Drainage systems are installed to lower the water table and thereby improve growing conditions. Approximately half of Iowa's cropland uses subsurface drainage. To achieve the agronomic potential of a soil, adequate tile drainage is necessary. Now is a good time to check drainage systems in fields and identify potential drainage problems before crops reach full size.
The most common problems are misaligned, collapsed, or broken tile. Such problems may be indicated by wet spots on the field that used to drain properly. There also may be a blowout, or a place where water is bubbling up out of the ground or where soil has been pulled into the line. Examine your drainage outlet, and if you see sediment, you should start looking for unusual wet spots on your field.
For some applications, producers are looking at installing controlled drainage systems, which consist of a series of “dams” in the line that help maintain the water table close to optimum levels. The idea is to stairstep the water table up and down the main and allow producers to store a little extra water in dry weather. Another benefit is that in the spring, producers can achieve some denitrification from 2 to 4 feet below the surface, allowing them to get rid of some of the deep nitrate that would otherwise go down the tile.
Tile can break down from old age and cumulative loading, especially older tile that was not designed for today's heavy equipment and axle loads. Improper installation also can lead to drainage failure. If tile is not installed below the frost line, freeze-thaw cycles can fracture tile. The original quality of tile itself is important, too. If the tile materials absorb too much water, the tile is more likely to disintegrate over time.
There are other potential in-line tile problems, including in-line siltation. Occasionally, uniform soil particle size creates problems. Unstable soils (those with weak soil structure) erode into the tile line. If the cracks or slots in perforated tile are too wide, installing tile with a fabric or a filter sock on it may be the only way to prevent sediment entry into the line. (This problem is most common in silty alluvial soils). Another cause is nearly level grades, where the flow velocity in the line is so low that it cannot suspend or carry sediment, so it settles out and fills the line.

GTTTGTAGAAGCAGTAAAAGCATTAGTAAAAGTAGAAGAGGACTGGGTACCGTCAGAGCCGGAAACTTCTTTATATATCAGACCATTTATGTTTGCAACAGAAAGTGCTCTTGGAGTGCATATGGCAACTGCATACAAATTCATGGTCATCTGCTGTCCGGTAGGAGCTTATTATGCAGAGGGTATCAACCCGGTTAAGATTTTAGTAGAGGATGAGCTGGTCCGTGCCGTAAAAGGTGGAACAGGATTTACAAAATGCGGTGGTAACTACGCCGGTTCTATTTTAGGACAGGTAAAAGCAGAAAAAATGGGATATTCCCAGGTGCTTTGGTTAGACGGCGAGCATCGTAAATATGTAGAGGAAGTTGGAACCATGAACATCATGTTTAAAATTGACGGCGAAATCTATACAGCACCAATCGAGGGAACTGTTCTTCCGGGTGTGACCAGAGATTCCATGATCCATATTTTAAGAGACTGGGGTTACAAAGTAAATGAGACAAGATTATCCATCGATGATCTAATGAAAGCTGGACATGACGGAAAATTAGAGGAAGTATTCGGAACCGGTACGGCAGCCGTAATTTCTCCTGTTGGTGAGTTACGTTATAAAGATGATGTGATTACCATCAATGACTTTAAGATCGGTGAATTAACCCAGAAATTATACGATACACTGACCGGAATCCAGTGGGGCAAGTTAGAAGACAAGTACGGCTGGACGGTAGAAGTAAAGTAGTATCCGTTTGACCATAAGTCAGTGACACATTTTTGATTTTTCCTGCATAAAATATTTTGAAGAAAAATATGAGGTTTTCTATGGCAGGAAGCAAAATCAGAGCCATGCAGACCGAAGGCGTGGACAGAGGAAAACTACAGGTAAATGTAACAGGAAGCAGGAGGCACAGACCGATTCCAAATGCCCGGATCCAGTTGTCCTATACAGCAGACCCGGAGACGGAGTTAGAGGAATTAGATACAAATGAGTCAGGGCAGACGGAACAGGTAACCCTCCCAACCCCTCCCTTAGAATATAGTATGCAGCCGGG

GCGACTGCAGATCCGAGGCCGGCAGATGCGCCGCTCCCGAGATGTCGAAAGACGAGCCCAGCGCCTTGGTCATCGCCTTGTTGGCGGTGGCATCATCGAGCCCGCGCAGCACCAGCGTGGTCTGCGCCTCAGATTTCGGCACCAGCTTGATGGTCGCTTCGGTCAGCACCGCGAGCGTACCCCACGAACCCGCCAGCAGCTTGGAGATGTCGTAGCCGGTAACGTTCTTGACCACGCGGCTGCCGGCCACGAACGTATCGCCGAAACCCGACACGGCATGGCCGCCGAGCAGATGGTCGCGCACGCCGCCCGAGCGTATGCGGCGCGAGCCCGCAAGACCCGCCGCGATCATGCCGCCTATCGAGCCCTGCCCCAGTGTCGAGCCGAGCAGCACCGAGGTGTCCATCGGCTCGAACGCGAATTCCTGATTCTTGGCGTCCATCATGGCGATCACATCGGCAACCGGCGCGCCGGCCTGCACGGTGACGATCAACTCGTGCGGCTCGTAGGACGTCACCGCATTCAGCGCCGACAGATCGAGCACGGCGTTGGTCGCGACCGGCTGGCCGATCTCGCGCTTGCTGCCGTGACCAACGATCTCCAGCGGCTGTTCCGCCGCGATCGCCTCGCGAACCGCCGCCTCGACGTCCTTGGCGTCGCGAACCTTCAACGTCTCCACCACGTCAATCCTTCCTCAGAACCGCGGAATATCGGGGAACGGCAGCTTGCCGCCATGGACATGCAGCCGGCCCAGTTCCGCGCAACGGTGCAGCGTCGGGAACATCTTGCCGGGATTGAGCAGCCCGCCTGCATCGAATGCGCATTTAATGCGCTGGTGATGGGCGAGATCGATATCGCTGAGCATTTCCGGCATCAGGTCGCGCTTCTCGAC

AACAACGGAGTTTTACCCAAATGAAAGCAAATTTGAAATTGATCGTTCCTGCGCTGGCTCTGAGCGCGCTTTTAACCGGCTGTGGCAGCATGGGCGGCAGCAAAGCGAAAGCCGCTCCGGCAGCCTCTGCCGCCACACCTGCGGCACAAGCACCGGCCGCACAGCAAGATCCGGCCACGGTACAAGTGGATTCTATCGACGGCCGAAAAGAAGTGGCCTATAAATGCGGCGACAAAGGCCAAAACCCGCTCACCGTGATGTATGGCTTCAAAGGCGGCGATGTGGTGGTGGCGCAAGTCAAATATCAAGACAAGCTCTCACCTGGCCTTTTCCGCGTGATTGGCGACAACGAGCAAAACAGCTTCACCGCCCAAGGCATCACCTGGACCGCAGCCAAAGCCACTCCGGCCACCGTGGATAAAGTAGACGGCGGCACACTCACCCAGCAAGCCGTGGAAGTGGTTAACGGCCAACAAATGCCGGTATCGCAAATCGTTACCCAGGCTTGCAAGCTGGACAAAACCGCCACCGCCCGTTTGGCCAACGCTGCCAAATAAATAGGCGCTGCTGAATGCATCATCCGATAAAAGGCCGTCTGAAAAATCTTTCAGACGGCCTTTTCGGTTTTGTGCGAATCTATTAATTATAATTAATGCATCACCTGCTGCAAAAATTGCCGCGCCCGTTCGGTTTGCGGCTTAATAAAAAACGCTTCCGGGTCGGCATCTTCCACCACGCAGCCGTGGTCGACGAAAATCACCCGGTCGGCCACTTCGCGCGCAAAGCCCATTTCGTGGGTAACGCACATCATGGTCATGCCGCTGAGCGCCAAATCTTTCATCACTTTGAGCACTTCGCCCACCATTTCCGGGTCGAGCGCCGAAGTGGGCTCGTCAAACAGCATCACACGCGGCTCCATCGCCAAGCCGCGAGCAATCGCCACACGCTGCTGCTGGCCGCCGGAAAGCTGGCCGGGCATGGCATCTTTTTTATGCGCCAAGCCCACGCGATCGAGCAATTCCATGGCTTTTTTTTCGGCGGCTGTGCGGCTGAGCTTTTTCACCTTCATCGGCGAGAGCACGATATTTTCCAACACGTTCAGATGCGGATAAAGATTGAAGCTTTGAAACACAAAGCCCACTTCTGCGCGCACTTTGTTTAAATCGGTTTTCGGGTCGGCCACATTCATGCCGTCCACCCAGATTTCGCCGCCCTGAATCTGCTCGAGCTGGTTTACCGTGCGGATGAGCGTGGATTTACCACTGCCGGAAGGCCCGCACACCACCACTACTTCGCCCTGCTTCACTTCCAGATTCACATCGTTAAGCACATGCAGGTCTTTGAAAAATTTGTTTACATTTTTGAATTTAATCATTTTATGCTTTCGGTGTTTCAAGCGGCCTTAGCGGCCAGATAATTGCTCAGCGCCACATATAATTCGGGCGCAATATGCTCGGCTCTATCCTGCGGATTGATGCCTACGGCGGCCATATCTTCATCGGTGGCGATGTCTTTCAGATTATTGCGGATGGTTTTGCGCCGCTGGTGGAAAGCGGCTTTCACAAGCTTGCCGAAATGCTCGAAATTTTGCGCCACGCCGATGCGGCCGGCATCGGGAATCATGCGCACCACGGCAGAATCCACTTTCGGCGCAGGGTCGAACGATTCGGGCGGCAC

For drainage systems that include terraces, make sure every terrace drains completely in approximately 2 days after a normal rainfall. If the water stands too long, check for a plugged inlet or outlet. If you don't see an obstruction or cannot clear it, hire a contractor to resolve the problem (it can usually wait until after harvest).
Leaving a small buffer strip around tile standpipes and inlets can settle out sediment before it enters the tile. If tile inlets are plugged with crop residue, clear them. Make sure that any vegetation around the standpipes is free of weeds, trees, and brush because thick weeds and brush can plug inlets, and tree roots can plug the tile. It's also a good idea to check intakes for machinery or livestock damage. Repair or replace broken and bent intakes and paint inlets or use warning flags to make them visible to machinery operators. Erect a temporary fence around the intake to keep livestock away.
Unmapped tile lines
Drainage Strategies: Tile Plow
Tile plows are going like hotcakes; more than 3,000 of them have been sold in the Midwest alone. If you want to do it yourself, successfully, here are a few important considerations:
Remember that a number of old, unmapped tile lines exist, but there's no reliable technique for finding them. If you hit an old line when installing a new system and it's clean inside and carrying some water, hook it up to the new line to ensure existing drainage remains functional. Also make sure that any outlets are free and clear with an animal guard is in place. Try to keep trees at least 50 feet away from tile. If you tile through an area with trees, install non-perforated tile.
Water quality issues
Constructing and using wetlands at tile outlets for water quality is a great idea. Even with best management practices in place, most tile lines contain water at or above the nitrate drinking water standard. It is conceivable that producers may have to install water treatment systems for drainage system outlets in the future. Wetlands are a promising option: 1 acre of Iowa wetland can treat drainage from 100 acres of cropland. But if you drain a wetland in violation of Swampbuster, you could lose all of your federal farm benefit payments--a potentially devastating penalty.
If you have questions about drainage systems, check with a trusted, local contractor or staff at the nearest soil and water conservation district office. If you hire a contractor, the best advice is to use one who is familiar with the local soils and landscapes.
This article originally appeared on pages 104-105 of the IC-488(13) -- June 17, 2002 issue.